Dodging the economic bullet that has hit many of its rivals, Ciena (Nasdaq: CIEN) advanced US$3.46 to $58.90 in early trading Thursday, after the company reported that its second-quarter profit climbed more than 19 percent to top analyst forecasts.
The Linthicum, Maryland-based company attributed the strong showing to surging customer demand for its next-generation optical networks.
“Ciena’s business has demonstrated remarkable resilience throughout these last several quarters of tightening macro-economic conditions,” said executive chairman Patrick Nettles.
In addition to posting its results for the period, Ciena also announced that it has promoted chief operating officer Gary Smith to chief executive officer, while Nettles, who served as chairman and CEO, will immediately assume the role of executive chairman. The firm did not provide a reason for the management change.
Ciena said its second-quarter profit, excluding one-time items, soared to $65.4 million, or 20 cents per share, from an adjusted $55.1 million, or 18 cents per share, in the previous quarter. Analysts surveyed by earnings tracker First Call/Thomson Financial had expected earnings of 16 cents per share for the period.
After factoring in $75.7 million in charges for its recent Cyrus Systems acquisition and other onetime events, Ciena posted a net loss of $50.7 million, or 17 cents, in the second quarter.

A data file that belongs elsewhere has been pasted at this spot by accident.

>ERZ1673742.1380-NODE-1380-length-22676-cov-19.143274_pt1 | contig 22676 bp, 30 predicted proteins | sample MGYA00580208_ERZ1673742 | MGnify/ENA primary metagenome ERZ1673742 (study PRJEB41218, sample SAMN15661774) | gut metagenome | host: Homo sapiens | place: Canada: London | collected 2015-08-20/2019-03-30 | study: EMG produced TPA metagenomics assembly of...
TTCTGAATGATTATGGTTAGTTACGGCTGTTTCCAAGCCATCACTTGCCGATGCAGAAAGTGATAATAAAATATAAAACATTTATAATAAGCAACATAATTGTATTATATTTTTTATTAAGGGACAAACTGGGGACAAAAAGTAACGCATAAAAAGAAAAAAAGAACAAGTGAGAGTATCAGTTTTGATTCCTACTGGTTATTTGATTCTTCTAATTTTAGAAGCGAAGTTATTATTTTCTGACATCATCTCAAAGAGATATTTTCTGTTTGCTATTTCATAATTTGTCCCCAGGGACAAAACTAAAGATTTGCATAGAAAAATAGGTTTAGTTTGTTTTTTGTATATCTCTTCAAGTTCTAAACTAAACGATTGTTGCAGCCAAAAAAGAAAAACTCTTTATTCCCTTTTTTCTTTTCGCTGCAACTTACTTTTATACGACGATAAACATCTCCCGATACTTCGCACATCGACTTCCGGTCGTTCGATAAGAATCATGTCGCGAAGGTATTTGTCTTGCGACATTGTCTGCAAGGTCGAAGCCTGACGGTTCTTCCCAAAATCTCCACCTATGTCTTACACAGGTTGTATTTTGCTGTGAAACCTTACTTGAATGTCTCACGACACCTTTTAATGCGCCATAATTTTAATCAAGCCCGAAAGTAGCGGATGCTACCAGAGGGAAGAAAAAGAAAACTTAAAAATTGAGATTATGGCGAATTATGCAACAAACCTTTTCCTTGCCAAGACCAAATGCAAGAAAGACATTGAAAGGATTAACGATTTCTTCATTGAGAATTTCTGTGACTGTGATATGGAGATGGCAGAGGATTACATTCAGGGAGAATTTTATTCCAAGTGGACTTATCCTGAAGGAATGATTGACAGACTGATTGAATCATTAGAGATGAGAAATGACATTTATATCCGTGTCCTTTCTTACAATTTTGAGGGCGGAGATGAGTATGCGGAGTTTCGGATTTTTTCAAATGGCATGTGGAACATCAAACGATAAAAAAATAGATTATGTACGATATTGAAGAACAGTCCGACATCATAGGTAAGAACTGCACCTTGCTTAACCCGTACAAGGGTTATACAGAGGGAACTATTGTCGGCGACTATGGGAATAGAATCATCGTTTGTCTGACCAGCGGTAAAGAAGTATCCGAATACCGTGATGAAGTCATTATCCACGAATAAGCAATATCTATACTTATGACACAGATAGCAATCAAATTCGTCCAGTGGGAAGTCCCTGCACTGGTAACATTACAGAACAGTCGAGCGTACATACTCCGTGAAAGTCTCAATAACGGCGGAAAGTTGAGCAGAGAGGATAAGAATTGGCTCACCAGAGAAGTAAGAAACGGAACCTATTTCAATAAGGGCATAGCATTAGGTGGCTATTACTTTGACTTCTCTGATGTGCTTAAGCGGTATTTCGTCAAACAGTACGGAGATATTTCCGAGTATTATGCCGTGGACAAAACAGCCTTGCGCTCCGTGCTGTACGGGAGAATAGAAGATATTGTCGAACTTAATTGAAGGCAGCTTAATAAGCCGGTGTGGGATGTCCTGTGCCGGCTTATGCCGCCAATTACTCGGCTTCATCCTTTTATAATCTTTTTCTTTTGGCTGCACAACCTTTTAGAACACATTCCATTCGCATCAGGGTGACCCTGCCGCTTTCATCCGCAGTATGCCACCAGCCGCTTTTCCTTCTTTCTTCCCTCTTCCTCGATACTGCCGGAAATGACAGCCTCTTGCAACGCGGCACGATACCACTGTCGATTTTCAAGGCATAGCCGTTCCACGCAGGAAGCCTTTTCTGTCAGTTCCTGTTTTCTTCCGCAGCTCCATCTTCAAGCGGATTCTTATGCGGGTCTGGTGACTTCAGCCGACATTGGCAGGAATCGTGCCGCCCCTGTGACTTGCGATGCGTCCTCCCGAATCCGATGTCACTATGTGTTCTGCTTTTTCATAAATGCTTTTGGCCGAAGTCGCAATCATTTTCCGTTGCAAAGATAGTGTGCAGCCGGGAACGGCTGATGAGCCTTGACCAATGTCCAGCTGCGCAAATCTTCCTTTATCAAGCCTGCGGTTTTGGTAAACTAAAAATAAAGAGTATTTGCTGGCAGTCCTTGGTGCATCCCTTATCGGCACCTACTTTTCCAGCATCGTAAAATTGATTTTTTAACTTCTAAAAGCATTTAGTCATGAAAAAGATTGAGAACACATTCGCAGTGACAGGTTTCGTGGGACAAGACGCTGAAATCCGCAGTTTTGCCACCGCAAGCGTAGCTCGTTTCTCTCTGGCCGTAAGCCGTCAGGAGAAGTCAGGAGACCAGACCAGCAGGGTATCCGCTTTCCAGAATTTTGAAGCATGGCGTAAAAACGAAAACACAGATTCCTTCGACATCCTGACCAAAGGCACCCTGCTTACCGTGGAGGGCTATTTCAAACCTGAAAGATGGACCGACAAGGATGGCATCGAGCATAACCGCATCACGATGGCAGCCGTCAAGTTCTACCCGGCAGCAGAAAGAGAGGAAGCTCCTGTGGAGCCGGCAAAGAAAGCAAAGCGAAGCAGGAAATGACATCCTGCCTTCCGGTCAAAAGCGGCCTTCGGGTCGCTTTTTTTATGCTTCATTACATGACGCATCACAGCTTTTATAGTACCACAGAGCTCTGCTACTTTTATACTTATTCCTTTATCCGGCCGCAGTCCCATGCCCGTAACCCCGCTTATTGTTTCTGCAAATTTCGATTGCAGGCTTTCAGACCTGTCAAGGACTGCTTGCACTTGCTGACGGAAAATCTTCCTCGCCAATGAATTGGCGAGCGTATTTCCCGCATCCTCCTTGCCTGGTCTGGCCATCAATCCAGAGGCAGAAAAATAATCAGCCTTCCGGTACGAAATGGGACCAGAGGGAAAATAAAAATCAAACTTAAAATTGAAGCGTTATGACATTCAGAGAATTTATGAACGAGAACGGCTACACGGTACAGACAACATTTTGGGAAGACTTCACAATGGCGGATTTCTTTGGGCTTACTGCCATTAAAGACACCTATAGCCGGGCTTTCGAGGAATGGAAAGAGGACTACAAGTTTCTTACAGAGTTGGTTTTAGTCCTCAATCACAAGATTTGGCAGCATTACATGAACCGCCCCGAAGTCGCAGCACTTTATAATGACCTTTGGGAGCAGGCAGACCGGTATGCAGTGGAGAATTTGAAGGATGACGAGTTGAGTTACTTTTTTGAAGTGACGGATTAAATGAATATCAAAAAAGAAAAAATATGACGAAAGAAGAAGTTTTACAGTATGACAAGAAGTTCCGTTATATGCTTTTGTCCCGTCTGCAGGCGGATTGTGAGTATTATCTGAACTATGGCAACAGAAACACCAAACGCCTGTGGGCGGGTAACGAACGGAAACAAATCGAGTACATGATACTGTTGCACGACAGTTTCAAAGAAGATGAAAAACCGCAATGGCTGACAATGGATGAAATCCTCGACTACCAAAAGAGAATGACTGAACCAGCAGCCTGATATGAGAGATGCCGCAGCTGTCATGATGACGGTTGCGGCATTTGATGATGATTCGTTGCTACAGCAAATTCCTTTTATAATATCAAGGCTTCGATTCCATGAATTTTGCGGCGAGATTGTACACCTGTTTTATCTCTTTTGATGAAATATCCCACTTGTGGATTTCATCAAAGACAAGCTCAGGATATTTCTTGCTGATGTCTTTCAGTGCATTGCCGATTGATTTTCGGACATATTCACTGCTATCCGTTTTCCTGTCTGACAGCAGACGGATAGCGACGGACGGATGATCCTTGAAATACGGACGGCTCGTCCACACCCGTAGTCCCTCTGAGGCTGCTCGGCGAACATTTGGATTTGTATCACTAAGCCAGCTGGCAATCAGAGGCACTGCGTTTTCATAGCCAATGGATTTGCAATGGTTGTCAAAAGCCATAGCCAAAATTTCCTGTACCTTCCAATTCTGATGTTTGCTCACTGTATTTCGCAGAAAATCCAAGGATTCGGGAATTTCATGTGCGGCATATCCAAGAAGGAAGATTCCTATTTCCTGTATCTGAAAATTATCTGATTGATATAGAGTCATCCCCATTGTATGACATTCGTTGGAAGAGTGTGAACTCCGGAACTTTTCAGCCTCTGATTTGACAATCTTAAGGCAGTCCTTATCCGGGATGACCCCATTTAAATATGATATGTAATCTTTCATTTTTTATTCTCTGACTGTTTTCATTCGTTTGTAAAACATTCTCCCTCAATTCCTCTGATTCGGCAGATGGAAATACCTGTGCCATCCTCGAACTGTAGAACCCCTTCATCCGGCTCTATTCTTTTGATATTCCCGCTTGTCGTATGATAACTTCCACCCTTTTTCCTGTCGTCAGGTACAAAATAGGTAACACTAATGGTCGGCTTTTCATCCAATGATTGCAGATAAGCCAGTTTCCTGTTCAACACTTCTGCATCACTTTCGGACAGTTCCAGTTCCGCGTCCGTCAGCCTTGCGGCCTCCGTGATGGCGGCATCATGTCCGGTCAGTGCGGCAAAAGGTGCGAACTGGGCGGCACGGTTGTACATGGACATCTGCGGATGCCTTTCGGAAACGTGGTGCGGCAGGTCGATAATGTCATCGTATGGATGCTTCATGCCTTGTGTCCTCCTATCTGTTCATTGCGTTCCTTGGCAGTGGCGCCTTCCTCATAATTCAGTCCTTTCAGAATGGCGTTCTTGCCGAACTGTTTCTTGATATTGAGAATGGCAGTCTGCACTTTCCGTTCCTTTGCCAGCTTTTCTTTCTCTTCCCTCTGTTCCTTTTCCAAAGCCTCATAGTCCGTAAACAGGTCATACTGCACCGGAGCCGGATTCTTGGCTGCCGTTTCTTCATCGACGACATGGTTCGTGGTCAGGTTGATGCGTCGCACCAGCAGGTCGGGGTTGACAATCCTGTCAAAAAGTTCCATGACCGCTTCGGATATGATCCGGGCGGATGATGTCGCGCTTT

Sales jumped 20 percent, to $425.4 million from $352 million in the first quarter, and more than 129 percent compared to the $185.7 million posted in the year-ago period.
During the second quarter, the company also said it added eight new paying customers, including Dynegy, Genuity, Tycom and Level 3 Communications.
Looking ahead, Ciena reiterated an earlier prediction that it is “possible” for the company to achieve 2001 revenue growth of 95 to 105 percent over year 2000, and earnings of 72 cents to 75 cents a share, provided economic conditions do not change “dramatically.” The current Wall Street estimate is 73 cents per share.
Ciena is one of the few telecommunications equipment makers to avoid a slumping sales amid curtailed spending in the sector. Many of its competitors — including industry giants Cisco Systems (Nasdaq: CSCO), Lucent Technologies (NYSE: LU) and Nortel Networks (NYSE: NT) — have been forced to slash earnings forecasts and cut their work forces in recent months.